Ten woven tapestries, 165 × 247.5cm each, wool and metal, 2014
Reframing the contested issue of Yugoslav history by weaving textiles based on excerpts of the history textbooks, Study of Focus makes misinterpretations of past events into palpable material.
Study of Focus looks into both tapestry traditions and history textbooks of former Yugoslavia as parallel yet interrelated phenomena in Yugoslav history. Both tapestries and history textbooks assume a variety of approaches to illustration, narration, interpretation, and appropriation of historical events. The tapestry tradition in Serbia has seen a reintroduction over the past two decades as a vehicle for the reconstruction of national identity since the country’s disintegration in the early 1990s. In conjunction with the ongoing commercialisation, tapestry designs are now protected as a trademark, and along with a post-communistic religious revival, have reappeared in many households.
Similar to the ideological implications of the revival of tapestry in the post-Yugoslavian context, history textbooks narrate historical events in accordance with the dominant ideology of the time. The motifs and ornaments used in these new Serbian tapestries present subtle, but integral parts of the interiors of governmental and religious buildings. Such symbols and ornaments are used to promote tradition and to signify a bond with the land and country with the past.
Throughout the period of transition to a neoliberal economy, this form of craft has been reintroduced to the tourist industry, establishing a line of more affordable, small scale souvenir items. These little tapestries can be found in many households and are sometimes thought to possess and emanate mystic powers. The craftsmanship that has been passed on to the new generation, typically through the maternal line, had already become assimilated into the textile industry by the nineteenth century.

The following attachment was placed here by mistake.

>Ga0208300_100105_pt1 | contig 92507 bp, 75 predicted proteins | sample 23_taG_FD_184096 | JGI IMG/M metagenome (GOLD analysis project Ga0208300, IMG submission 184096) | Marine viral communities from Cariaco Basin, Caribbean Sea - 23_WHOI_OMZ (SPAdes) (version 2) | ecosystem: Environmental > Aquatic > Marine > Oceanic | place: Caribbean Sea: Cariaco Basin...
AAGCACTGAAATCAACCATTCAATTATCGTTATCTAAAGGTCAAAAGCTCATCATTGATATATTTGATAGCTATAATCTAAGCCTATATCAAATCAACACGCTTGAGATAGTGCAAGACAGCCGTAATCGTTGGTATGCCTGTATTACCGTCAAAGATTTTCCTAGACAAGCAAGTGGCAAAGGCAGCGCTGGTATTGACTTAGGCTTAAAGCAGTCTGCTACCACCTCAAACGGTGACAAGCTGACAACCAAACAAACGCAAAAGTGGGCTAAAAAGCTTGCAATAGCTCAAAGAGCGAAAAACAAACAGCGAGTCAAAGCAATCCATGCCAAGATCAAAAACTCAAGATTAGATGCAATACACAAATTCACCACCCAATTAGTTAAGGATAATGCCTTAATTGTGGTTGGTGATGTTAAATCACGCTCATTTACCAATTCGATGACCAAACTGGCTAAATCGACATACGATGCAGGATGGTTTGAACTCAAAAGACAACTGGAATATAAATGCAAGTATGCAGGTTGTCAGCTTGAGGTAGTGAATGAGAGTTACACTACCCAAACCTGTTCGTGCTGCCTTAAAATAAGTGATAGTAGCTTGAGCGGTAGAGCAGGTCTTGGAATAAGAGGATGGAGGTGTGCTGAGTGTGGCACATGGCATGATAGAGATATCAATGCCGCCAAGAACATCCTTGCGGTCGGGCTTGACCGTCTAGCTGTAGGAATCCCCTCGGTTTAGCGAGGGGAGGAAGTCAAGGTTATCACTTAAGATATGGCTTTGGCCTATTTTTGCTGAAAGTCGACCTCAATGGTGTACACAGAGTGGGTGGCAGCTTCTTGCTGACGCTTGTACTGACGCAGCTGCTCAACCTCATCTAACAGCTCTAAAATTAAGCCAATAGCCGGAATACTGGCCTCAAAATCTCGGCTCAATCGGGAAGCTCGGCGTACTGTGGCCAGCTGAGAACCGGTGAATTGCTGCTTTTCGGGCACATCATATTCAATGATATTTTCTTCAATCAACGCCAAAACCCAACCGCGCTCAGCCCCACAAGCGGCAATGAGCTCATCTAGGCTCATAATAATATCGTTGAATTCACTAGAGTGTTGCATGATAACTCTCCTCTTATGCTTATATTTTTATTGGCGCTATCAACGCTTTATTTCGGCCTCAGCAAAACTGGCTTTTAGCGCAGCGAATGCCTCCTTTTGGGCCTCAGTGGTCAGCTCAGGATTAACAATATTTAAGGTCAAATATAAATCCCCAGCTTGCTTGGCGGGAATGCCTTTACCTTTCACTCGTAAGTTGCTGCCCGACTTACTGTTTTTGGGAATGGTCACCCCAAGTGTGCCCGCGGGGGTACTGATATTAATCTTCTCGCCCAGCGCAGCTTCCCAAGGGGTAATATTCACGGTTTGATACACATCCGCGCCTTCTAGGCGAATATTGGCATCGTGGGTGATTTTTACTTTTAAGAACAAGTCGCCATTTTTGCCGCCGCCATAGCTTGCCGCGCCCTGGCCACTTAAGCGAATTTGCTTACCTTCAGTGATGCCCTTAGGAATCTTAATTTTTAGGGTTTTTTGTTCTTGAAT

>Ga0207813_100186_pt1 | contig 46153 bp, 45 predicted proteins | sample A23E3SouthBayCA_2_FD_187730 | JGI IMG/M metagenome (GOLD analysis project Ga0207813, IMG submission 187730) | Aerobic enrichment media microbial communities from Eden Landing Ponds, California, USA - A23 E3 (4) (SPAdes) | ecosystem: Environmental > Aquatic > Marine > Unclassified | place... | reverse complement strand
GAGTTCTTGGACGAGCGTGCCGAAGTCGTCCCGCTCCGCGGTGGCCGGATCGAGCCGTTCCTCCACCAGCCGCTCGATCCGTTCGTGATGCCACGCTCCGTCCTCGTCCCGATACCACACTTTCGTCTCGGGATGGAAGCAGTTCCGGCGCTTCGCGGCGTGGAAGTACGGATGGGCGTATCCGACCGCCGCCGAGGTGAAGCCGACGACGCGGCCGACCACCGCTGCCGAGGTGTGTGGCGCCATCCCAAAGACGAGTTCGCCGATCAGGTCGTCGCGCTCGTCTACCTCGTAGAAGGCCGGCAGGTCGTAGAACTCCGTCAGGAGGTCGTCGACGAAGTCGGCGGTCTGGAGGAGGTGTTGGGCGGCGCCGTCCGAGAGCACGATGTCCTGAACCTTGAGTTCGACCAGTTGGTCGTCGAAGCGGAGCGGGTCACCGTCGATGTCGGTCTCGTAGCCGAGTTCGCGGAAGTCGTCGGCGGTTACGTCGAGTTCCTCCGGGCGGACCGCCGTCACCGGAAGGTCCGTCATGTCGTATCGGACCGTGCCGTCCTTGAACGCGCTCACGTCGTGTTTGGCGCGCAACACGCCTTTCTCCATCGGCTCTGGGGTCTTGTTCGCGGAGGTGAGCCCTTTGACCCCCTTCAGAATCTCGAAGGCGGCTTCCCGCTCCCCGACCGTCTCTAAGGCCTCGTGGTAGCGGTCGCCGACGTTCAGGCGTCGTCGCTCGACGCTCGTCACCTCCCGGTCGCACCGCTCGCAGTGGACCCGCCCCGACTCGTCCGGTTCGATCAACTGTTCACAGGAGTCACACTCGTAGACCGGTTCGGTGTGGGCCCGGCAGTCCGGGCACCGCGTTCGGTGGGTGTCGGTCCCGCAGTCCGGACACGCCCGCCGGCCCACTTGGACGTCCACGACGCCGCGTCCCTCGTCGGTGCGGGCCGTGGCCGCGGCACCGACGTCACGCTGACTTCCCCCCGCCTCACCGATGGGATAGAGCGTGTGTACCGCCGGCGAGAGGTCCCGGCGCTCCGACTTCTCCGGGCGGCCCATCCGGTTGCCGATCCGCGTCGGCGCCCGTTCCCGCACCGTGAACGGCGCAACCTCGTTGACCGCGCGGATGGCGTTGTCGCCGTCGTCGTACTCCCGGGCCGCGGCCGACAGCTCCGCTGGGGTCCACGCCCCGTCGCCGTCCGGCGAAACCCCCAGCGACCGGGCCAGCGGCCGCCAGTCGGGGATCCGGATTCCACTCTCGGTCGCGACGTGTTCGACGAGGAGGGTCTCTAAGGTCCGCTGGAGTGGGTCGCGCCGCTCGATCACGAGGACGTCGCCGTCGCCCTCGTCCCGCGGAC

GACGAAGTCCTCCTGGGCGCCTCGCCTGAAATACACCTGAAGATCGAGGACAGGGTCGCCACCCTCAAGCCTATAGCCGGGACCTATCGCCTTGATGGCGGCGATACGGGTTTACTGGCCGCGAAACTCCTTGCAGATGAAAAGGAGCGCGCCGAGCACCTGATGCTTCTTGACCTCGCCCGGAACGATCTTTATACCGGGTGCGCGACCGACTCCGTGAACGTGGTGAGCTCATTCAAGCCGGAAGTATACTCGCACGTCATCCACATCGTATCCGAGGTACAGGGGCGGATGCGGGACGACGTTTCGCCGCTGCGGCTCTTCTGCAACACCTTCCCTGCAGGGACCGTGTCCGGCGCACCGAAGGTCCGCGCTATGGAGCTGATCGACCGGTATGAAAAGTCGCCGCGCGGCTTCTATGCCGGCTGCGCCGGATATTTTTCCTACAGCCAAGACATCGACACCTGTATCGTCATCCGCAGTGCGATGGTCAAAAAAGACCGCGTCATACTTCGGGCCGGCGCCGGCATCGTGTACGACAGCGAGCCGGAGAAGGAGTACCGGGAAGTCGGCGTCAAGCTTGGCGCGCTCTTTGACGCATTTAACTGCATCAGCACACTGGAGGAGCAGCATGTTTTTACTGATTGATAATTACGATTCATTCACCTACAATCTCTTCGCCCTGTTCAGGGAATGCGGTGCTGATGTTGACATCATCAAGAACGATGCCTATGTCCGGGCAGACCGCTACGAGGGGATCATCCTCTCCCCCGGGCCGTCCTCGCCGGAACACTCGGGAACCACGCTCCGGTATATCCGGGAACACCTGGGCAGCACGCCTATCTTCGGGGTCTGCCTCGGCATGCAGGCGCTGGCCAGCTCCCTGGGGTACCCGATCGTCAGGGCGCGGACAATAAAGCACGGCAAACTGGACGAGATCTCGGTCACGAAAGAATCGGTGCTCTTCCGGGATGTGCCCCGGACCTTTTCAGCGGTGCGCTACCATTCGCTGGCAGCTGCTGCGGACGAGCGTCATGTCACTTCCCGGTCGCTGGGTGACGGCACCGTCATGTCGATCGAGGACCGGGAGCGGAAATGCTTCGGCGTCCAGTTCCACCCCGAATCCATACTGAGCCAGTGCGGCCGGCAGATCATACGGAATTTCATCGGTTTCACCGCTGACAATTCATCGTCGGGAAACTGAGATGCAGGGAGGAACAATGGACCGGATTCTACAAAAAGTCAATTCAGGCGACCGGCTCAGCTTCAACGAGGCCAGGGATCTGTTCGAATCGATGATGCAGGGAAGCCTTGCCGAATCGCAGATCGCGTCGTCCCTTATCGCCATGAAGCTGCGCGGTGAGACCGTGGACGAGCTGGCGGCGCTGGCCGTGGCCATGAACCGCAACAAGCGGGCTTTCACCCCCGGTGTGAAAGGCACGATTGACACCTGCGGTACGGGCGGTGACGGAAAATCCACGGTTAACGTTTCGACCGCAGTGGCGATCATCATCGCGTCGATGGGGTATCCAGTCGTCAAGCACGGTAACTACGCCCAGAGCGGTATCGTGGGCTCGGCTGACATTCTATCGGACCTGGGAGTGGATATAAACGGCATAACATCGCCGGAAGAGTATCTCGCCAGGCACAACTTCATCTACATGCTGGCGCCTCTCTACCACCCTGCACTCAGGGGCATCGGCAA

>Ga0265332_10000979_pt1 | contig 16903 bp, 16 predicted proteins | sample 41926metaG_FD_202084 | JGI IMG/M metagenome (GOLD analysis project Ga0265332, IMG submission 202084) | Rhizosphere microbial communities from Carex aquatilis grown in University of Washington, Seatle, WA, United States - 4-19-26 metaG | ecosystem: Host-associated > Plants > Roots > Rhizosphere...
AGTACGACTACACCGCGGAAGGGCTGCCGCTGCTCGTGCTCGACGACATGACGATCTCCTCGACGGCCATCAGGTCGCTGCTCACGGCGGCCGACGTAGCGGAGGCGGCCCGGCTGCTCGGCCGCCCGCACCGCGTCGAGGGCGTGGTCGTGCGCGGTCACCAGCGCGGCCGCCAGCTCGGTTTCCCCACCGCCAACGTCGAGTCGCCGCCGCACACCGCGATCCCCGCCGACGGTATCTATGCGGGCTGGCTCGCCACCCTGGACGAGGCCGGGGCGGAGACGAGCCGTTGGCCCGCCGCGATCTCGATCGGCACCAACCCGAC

Traditional Serbian tapestries remind us of those of the Middle East, but the forms contained therein and interpretations vary. The ornaments in Serbian tapestries are drawn from Slavic mythology and Orthodox Christianity and bear a complex relationship to Islam dating back to the time of Ottoman rule. Some ornaments introduced later similarly reflect their times, such as for example “German Boxes” or “Russian Bombs.”
An influx of influences starting from the end of the nineteen and beginning of the twentieth century reflect the need to create a scheme of national motifs and ornaments in order to preserve the tapestry tradition. They led to the publishing of the Album of Pirot Kilims prepared my Mita Zivković and published in Austria in 1902 with the support from Queen Draga Mašin.
The second part of the research Study of Focus is based on fragments of history textbooks from Yugoslavia and more specifically, on the photographic reproductions published from the 1952s to 2002. By examining history textbooks and the changes they embody, I have made a record of the various approaches to interpreting and illustrating WW II and its aftermath.